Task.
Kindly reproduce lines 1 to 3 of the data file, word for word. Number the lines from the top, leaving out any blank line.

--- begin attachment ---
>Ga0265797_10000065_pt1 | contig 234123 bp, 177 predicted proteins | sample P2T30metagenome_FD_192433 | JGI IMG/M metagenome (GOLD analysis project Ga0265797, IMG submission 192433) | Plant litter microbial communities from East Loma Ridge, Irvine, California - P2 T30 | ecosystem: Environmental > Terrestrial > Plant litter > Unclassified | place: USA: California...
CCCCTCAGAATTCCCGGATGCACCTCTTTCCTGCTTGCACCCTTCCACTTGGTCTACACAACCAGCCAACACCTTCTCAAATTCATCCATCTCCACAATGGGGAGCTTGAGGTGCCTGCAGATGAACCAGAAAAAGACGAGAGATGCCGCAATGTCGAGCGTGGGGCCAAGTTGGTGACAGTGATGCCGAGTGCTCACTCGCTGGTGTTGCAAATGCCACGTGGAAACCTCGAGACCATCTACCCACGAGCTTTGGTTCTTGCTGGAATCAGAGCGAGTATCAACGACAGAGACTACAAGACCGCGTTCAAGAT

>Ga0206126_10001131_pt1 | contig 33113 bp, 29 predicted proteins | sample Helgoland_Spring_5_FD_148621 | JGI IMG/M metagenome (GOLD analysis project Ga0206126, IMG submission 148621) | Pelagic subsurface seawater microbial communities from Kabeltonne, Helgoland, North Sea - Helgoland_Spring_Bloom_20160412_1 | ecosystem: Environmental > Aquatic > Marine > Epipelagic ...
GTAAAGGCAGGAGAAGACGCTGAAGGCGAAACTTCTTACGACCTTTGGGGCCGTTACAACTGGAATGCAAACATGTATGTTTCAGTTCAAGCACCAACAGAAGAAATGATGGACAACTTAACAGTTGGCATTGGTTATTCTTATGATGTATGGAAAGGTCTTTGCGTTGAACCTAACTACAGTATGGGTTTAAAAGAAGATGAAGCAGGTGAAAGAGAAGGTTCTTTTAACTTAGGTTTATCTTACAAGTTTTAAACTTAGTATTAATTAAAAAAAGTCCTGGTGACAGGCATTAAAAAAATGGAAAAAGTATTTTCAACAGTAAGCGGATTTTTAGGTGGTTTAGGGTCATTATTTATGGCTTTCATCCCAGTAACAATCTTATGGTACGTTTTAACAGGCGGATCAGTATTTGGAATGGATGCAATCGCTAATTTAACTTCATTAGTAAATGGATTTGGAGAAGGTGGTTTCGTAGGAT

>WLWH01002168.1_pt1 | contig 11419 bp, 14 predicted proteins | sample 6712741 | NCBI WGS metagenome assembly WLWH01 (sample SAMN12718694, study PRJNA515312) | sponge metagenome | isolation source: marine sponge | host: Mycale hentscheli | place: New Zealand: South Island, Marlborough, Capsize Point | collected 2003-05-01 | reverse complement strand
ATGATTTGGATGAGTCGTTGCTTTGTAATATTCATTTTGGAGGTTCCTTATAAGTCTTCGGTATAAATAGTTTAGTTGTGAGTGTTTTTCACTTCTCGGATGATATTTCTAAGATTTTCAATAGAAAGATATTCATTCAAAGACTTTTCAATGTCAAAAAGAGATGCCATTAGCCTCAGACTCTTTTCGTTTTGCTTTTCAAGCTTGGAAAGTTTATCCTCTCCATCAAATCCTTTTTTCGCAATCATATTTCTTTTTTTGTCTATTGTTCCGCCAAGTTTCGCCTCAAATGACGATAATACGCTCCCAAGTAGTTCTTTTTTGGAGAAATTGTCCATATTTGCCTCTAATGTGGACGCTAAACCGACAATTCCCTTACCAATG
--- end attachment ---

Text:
>Ga0265797_10000065_pt1 | contig 234123 bp, 177 predicted proteins | sample P2T30metagenome_FD_192433 | JGI IMG/M metagenome (GOLD analysis project Ga0265797, IMG submission 192433) | Plant litter microbial communities from East Loma Ridge, Irvine, California - P2 T30 | ecosystem: Environmental > Terrestrial > Plant litter > Unclassified | place: USA: California...
CCCCTCAGAATTCCCGGATGCACCTCTTTCCTGCTTGCACCCTTCCACTTGGTCTACACAACCAGCCAACACCTTCTCAAATTCATCCATCTCCACAATGGGGAGCTTGAGGTGCCTGCAGATGAACCAGAAAAAGACGAGAGATGCCGCAATGTCGAGCGTGGGGCCAAGTTGGTGACAGTGATGCCGAGTGCTCACTCGCTGGTGTTGCAAATGCCACGTGGAAACCTCGAGACCATCTACCCACGAGCTTTGGTTCTTGCTGGAATCAGAGCGAGTATCAACGACAGAGACTACAAGACCGCGTTCAAGAT

>Ga0206126_10001131_pt1 | contig 33113 bp, 29 predicted proteins | sample Helgoland_Spring_5_FD_148621 | JGI IMG/M metagenome (GOLD analysis project Ga0206126, IMG submission 148621) | Pelagic subsurface seawater microbial communities from Kabeltonne, Helgoland, North Sea - Helgoland_Spring_Bloom_20160412_1 | ecosystem: Environmental > Aquatic > Marine > Epipelagic ...